Ruturaj: I expected the final QCE year to be an extremely gruelling and tremendously stressful affair that would feel like an eternity. However, my parents were extremely supportive of me throughout the year and encouraged me at each step, so QCE felt a lot less stressful that I expected.
Karishma: Whilst transitioning into the major SACE year, I expected myself to have almost no problems with keeping up my grades. But when I really saw what was expected of me out of my subjects and their assessment requirements as well as the criteria, I did get lost and struggled with additional stress. It was hard for me to accept my grades at the very beginning and I started thinking that I wouldn’t be able achieve my ideal score. The reality, as harsh as it was at the time, was what I needed to get a hold of myself and not let emotions, expectations and requirements get ahead of me.
Cicily: My expectations where very similar to how reality turned out. Going into Year 12, I expected it to be a stressful and jam-packed year and it was just that. There were many assessments to complete simultaneously in a short time frame. However, with good time management skills, a good group of friends to lean on and the support of my family, I was able to tackle it and even enjoy my last year of schooling.
Shiv: I honestly expected the assignments to be a lot harder than what I got. It was just the heavy workload which was the hard part.
What extra-curricular activities or hobbies helped you maintain a balance between work and play?
Aarushi: I decided to learn Spanish to take my mind off the academic stress and work towards my personal development. Other than this, the role of the College Captain and the responsibilities that came with it also helped me channel my time into fruitful things.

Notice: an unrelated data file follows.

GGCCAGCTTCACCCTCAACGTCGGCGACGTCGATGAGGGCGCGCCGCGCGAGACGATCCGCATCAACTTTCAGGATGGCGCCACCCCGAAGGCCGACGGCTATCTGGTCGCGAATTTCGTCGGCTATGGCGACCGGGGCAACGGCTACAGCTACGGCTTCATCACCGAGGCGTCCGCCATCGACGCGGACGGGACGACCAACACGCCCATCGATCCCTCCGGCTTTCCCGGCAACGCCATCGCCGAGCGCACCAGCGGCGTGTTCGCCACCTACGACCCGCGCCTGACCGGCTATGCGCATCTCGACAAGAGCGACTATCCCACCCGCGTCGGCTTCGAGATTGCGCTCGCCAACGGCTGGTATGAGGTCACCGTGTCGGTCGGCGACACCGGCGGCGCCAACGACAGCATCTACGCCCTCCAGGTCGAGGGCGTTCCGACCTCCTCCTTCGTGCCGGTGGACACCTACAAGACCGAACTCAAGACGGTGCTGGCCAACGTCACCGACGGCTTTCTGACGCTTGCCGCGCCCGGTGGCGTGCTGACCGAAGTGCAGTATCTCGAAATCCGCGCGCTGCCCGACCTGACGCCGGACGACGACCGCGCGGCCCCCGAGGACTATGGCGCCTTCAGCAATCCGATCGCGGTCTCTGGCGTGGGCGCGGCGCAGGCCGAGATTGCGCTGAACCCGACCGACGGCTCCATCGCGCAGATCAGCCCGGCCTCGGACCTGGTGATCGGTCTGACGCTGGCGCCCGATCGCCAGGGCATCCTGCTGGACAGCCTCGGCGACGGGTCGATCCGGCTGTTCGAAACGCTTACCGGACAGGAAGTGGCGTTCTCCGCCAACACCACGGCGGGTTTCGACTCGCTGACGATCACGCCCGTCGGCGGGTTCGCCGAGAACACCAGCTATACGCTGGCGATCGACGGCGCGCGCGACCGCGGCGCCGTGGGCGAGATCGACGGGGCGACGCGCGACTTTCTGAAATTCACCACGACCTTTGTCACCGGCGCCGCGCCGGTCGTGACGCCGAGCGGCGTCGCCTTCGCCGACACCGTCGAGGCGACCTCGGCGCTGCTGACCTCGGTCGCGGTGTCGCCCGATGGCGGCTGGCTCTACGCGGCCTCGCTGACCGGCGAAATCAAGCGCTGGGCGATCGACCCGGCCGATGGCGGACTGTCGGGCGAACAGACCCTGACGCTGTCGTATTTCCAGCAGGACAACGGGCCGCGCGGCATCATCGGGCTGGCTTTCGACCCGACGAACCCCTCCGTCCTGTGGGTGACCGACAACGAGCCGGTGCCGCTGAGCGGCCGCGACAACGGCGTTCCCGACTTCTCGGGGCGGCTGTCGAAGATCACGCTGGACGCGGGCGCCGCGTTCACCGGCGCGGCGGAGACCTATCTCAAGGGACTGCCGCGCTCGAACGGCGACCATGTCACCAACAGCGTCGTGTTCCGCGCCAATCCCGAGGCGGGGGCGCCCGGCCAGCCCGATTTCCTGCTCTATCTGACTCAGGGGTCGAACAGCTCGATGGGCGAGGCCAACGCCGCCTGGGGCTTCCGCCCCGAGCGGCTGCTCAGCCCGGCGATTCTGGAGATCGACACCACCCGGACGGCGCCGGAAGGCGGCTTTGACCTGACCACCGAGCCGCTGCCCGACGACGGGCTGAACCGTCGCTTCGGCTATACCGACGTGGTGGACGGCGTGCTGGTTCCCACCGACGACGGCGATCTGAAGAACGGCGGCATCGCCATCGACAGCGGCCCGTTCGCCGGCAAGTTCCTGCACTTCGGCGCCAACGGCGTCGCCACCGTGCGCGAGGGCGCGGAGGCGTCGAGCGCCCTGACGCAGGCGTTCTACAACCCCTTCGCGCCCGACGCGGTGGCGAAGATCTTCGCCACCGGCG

Nandini: I don’t have many hobbies but I took up Carnatic singing about a year ago, so that gave me something to look forward to outside of schoolwork. And mehndi, mostly on paper but I practice on my sister and myself.
Ruturaj: I volunteered for service clubs at school Interact, Social Justice Club and Zonta. I had a few leadership roles, too, as I was the Academic Captain at my school and the Director of Interact. I also played cricket socially and played the guitar. All these activities helped me maintain a balance between work and play.
Karishma: Unfortunately, as the subjects I did required most of my time, I could not manage to do extra-curricular activities. However, I did do justice to my hobbies when I had breaks or any free time. One of my hobbies included calligraphy and so I used to practice writing motivational quotes in different fonts to hang up around my room. Besides that, I used to dance and learn hip-hop to stay physically active and enjoy some music during my free time.
Cicily: Through my role as a college leader in Year 12, I had the opportunity to partake in many social justice initiatives including nursing home visits, soup kitchen and mentoring Year 8 students. We had a campaign named Project Love where we organised activities on promoting self-love, appreciation for staff and appreciation for education. Being a part of these activities taught me how to manage my time efficiently and allowed me to step out of my comfort zone. Hobby-wise, I enjoyed spending time with my family and friends. If I needed a stress-buster, I would watch a movie or listen to music.
Shiv: I found a passion for the gym and working out regularly during Year 12 as it helped me stay positive and happy, physically and mentally.
What would you have done differently, overall?
Aarushi: As a student, my assessment strategy could have been much better. Procrastinating really increases the stress manifold.
Nandini: I would’ve tried to manage my time better. I think I could’ve avoided a lot of turmoil if I’d just started studying or doing assignments a week or two earlier.
Ruturaj: Overall, I was happy with my results as I had given my 100%. If I had to do something differently, I probably would’ve volunteered for more clubs around my city as I love volunteering.
Karishma: If it was up to me to change something overall, it would be to calm down at the several stages of SACE – such as during exams, tests or even filling up my university application. This is because I realised that these situations caused me anxiety, which led to me getting distracted during my study sessions and hence I couldn’t sleep, which is why I got several results that were lower than my expectations. Being too hard on myself for not achieving the best is something I wish I could have changed as that could have resulted into a positive mindset.